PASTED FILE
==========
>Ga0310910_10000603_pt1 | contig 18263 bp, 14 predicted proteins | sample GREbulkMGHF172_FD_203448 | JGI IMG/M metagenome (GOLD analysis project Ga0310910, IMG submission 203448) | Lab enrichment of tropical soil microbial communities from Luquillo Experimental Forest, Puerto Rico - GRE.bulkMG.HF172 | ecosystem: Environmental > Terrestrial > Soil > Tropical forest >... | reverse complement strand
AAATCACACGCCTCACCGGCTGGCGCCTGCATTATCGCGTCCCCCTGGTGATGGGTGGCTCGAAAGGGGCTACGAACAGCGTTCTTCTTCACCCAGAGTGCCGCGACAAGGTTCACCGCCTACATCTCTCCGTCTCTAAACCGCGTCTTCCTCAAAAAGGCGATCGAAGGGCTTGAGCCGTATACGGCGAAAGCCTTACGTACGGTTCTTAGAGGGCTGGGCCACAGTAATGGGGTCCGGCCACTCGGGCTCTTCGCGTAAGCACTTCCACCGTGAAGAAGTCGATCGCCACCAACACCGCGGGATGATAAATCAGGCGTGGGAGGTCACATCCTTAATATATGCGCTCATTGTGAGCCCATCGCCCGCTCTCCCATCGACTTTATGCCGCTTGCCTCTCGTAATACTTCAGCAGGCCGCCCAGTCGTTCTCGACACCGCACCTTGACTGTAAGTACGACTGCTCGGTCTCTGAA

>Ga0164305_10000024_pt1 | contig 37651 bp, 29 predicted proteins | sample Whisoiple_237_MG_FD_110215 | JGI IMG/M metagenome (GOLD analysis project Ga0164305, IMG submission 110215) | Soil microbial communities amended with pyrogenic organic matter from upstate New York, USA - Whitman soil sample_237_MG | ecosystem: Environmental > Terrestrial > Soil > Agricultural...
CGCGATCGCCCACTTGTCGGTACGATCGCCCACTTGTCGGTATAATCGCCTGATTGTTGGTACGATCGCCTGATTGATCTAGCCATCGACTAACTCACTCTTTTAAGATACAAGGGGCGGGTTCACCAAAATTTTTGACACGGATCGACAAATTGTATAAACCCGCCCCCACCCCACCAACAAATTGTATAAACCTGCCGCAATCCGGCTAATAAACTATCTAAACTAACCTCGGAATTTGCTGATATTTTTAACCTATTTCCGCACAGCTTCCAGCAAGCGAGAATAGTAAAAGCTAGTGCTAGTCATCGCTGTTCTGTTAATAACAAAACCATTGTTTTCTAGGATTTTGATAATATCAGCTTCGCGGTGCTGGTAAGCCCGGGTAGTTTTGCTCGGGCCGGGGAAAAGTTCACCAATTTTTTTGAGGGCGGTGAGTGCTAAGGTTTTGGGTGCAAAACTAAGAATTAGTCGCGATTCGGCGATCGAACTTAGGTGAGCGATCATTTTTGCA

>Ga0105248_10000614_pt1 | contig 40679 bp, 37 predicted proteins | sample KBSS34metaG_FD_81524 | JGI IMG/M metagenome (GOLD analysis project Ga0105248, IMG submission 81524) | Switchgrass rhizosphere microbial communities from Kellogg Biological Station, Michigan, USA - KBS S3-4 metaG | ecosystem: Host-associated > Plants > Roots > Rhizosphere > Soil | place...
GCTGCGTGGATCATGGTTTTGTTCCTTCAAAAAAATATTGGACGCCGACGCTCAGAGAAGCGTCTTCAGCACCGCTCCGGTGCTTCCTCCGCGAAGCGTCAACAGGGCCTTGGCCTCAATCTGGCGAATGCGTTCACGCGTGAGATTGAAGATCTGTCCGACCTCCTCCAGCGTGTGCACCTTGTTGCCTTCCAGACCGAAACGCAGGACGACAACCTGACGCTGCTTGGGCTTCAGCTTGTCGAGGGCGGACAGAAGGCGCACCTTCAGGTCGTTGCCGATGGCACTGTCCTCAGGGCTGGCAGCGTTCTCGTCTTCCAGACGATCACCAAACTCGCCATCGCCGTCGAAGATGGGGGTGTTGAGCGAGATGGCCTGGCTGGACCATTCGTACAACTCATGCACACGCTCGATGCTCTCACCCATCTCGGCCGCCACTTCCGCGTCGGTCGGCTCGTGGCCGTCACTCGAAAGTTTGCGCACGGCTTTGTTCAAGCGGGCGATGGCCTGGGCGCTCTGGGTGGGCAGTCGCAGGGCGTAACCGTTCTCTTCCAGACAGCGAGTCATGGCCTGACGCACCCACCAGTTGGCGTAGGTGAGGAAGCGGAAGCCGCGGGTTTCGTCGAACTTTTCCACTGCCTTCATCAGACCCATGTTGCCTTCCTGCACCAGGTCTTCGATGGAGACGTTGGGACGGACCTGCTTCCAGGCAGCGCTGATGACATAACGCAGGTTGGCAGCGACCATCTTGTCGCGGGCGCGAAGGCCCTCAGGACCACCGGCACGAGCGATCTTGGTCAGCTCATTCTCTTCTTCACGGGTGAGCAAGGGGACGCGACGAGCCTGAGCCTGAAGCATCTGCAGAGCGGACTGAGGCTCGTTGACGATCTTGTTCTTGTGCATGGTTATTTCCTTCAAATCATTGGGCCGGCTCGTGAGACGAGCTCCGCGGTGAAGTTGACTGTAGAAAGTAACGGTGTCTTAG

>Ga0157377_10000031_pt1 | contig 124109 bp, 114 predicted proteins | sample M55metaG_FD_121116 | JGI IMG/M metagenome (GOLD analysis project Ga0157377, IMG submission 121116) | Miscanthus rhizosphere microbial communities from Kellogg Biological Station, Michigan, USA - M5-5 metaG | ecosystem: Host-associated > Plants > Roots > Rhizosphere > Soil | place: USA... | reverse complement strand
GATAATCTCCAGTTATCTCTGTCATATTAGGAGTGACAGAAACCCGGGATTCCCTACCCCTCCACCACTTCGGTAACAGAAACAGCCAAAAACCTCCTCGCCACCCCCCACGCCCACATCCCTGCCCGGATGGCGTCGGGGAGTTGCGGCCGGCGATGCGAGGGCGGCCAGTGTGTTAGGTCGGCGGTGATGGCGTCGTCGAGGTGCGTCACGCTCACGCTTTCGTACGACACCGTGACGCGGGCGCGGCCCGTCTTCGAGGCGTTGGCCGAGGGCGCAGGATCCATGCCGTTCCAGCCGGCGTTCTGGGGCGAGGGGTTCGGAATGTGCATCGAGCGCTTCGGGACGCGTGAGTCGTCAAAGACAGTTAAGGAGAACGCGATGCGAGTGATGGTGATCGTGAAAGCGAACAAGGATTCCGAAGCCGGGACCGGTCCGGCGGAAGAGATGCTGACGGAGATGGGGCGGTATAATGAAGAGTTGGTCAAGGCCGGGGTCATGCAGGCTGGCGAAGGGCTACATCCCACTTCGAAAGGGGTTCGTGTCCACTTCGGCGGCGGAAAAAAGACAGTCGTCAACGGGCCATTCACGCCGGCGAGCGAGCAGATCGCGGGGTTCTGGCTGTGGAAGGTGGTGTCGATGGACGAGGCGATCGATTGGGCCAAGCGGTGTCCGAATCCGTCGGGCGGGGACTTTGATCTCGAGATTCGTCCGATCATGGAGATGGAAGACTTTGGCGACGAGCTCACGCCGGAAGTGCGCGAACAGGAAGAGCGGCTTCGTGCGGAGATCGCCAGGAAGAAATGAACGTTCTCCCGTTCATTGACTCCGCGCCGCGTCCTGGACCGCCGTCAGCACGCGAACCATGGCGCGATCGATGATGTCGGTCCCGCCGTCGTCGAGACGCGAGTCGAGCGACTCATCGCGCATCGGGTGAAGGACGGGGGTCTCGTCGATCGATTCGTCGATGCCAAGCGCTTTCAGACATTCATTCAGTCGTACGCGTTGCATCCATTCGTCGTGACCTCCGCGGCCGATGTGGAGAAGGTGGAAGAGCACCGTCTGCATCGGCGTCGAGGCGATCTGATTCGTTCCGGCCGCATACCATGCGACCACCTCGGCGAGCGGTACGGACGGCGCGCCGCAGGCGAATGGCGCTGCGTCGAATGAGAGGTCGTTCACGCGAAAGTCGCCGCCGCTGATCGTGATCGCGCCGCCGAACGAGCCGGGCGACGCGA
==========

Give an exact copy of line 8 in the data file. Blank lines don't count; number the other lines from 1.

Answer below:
GATAATCTCCAGTTATCTCTGTCATATTAGGAGTGACAGAAACCCGGGATTCCCTACCCCTCCACCACTTCGGTAACAGAAACAGCCAAAAACCTCCTCGCCACCCCCCACGCCCACATCCCTGCCCGGATGGCGTCGGGGAGTTGCGGCCGGCGATGCGAGGGCGGCCAGTGTGTTAGGTCGGCGGTGATGGCGTCGTCGAGGTGCGTCACGCTCACGCTTTCGTACGACACCGTGACGCGGGCGCGGCCCGTCTTCGAGGCGTTGGCCGAGGGCGCAGGATCCATGCCGTTCCAGCCGGCGTTCTGGGGCGAGGGGTTCGGAATGTGCATCGAGCGCTTCGGGACGCGTGAGTCGTCAAAGACAGTTAAGGAGAACGCGATGCGAGTGATGGTGATCGTGAAAGCGAACAAGGATTCCGAAGCCGGGACCGGTCCGGCGGAAGAGATGCTGACGGAGATGGGGCGGTATAATGAAGAGTTGGTCAAGGCCGGGGTCATGCAGGCTGGCGAAGGGCTACATCCCACTTCGAAAGGGGTTCGTGTCCACTTCGGCGGCGGAAAAAAGACAGTCGTCAACGGGCCATTCACGCCGGCGAGCGAGCAGATCGCGGGGTTCTGGCTGTGGAAGGTGGTGTCGATGGACGAGGCGATCGATTGGGCCAAGCGGTGTCCGAATCCGTCGGGCGGGGACTTTGATCTCGAGATTCGTCCGATCATGGAGATGGAAGACTTTGGCGACGAGCTCACGCCGGAAGTGCGCGAACAGGAAGAGCGGCTTCGTGCGGAGATCGCCAGGAAGAAATGAACGTTCTCCCGTTCATTGACTCCGCGCCGCGTCCTGGACCGCCGTCAGCACGCGAACCATGGCGCGATCGATGATGTCGGTCCCGCCGTCGTCGAGACGCGAGTCGAGCGACTCATCGCGCATCGGGTGAAGGACGGGGGTCTCGTCGATCGATTCGTCGATGCCAAGCGCTTTCAGACATTCATTCAGTCGTACGCGTTGCATCCATTCGTCGTGACCTCCGCGGCCGATGTGGAGAAGGTGGAAGAGCACCGTCTGCATCGGCGTCGAGGCGATCTGATTCGTTCCGGCCGCATACCATGCGACCACCTCGGCGAGCGGTACGGACGGCGCGCCGCAGGCGAATGGCGCTGCGTCGAATGAGAGGTCGTTCACGCGAAAGTCGCCGCCGCTGATCGTGATCGCGCCGCCGAACGAGCCGGGCGACGCGA